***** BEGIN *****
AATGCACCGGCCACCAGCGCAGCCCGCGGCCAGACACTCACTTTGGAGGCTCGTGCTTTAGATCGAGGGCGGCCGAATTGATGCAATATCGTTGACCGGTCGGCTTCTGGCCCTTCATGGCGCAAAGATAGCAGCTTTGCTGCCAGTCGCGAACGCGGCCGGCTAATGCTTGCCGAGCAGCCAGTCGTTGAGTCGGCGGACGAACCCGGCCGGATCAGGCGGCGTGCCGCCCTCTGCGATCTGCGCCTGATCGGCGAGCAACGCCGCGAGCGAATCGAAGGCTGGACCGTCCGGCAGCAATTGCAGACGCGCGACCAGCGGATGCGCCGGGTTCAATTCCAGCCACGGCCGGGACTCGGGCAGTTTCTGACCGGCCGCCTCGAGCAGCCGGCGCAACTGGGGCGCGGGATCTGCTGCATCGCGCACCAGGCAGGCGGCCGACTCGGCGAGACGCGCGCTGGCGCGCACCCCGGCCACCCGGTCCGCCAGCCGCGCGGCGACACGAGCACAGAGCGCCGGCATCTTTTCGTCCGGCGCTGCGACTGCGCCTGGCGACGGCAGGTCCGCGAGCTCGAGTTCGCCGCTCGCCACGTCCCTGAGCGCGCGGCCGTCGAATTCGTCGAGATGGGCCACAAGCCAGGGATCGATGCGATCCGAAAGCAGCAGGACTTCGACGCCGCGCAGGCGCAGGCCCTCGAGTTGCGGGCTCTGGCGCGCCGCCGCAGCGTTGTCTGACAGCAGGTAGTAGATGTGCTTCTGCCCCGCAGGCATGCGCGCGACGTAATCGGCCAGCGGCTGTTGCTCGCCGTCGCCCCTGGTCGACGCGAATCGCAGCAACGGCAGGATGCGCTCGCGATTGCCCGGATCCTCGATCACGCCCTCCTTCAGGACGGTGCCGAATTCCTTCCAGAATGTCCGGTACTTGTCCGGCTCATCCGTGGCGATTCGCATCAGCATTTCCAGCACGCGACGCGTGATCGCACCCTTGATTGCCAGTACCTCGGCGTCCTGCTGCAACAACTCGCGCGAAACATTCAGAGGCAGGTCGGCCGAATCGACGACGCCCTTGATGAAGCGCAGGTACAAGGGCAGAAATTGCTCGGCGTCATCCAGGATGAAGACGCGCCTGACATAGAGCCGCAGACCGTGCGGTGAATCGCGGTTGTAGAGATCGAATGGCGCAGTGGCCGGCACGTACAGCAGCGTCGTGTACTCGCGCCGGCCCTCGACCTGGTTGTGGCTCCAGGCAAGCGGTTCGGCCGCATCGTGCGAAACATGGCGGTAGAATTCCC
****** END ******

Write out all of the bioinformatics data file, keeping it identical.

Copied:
AATGCACCGGCCACCAGCGCAGCCCGCGGCCAGACACTCACTTTGGAGGCTCGTGCTTTAGATCGAGGGCGGCCGAATTGATGCAATATCGTTGACCGGTCGGCTTCTGGCCCTTCATGGCGCAAAGATAGCAGCTTTGCTGCCAGTCGCGAACGCGGCCGGCTAATGCTTGCCGAGCAGCCAGTCGTTGAGTCGGCGGACGAACCCGGCCGGATCAGGCGGCGTGCCGCCCTCTGCGATCTGCGCCTGATCGGCGAGCAACGCCGCGAGCGAATCGAAGGCTGGACCGTCCGGCAGCAATTGCAGACGCGCGACCAGCGGATGCGCCGGGTTCAATTCCAGCCACGGCCGGGACTCGGGCAGTTTCTGACCGGCCGCCTCGAGCAGCCGGCGCAACTGGGGCGCGGGATCTGCTGCATCGCGCACCAGGCAGGCGGCCGACTCGGCGAGACGCGCGCTGGCGCGCACCCCGGCCACCCGGTCCGCCAGCCGCGCGGCGACACGAGCACAGAGCGCCGGCATCTTTTCGTCCGGCGCTGCGACTGCGCCTGGCGACGGCAGGTCCGCGAGCTCGAGTTCGCCGCTCGCCACGTCCCTGAGCGCGCGGCCGTCGAATTCGTCGAGATGGGCCACAAGCCAGGGATCGATGCGATCCGAAAGCAGCAGGACTTCGACGCCGCGCAGGCGCAGGCCCTCGAGTTGCGGGCTCTGGCGCGCCGCCGCAGCGTTGTCTGACAGCAGGTAGTAGATGTGCTTCTGCCCCGCAGGCATGCGCGCGACGTAATCGGCCAGCGGCTGTTGCTCGCCGTCGCCCCTGGTCGACGCGAATCGCAGCAACGGCAGGATGCGCTCGCGATTGCCCGGATCCTCGATCACGCCCTCCTTCAGGACGGTGCCGAATTCCTTCCAGAATGTCCGGTACTTGTCCGGCTCATCCGTGGCGATTCGCATCAGCATTTCCAGCACGCGACGCGTGATCGCACCCTTGATTGCCAGTACCTCGGCGTCCTGCTGCAACAACTCGCGCGAAACATTCAGAGGCAGGTCGGCCGAATCGACGACGCCCTTGATGAAGCGCAGGTACAAGGGCAGAAATTGCTCGGCGTCATCCAGGATGAAGACGCGCCTGACATAGAGCCGCAGACCGTGCGGTGAATCGCGGTTGTAGAGATCGAATGGCGCAGTGGCCGGCACGTACAGCAGCGTCGTGTACTCGCGCCGGCCCTCGACCTGGTTGTGGCTCCAGGCAAGCGGTTCGGCCGCATCGTGCGAAACATGGCGGTAGAATTCCC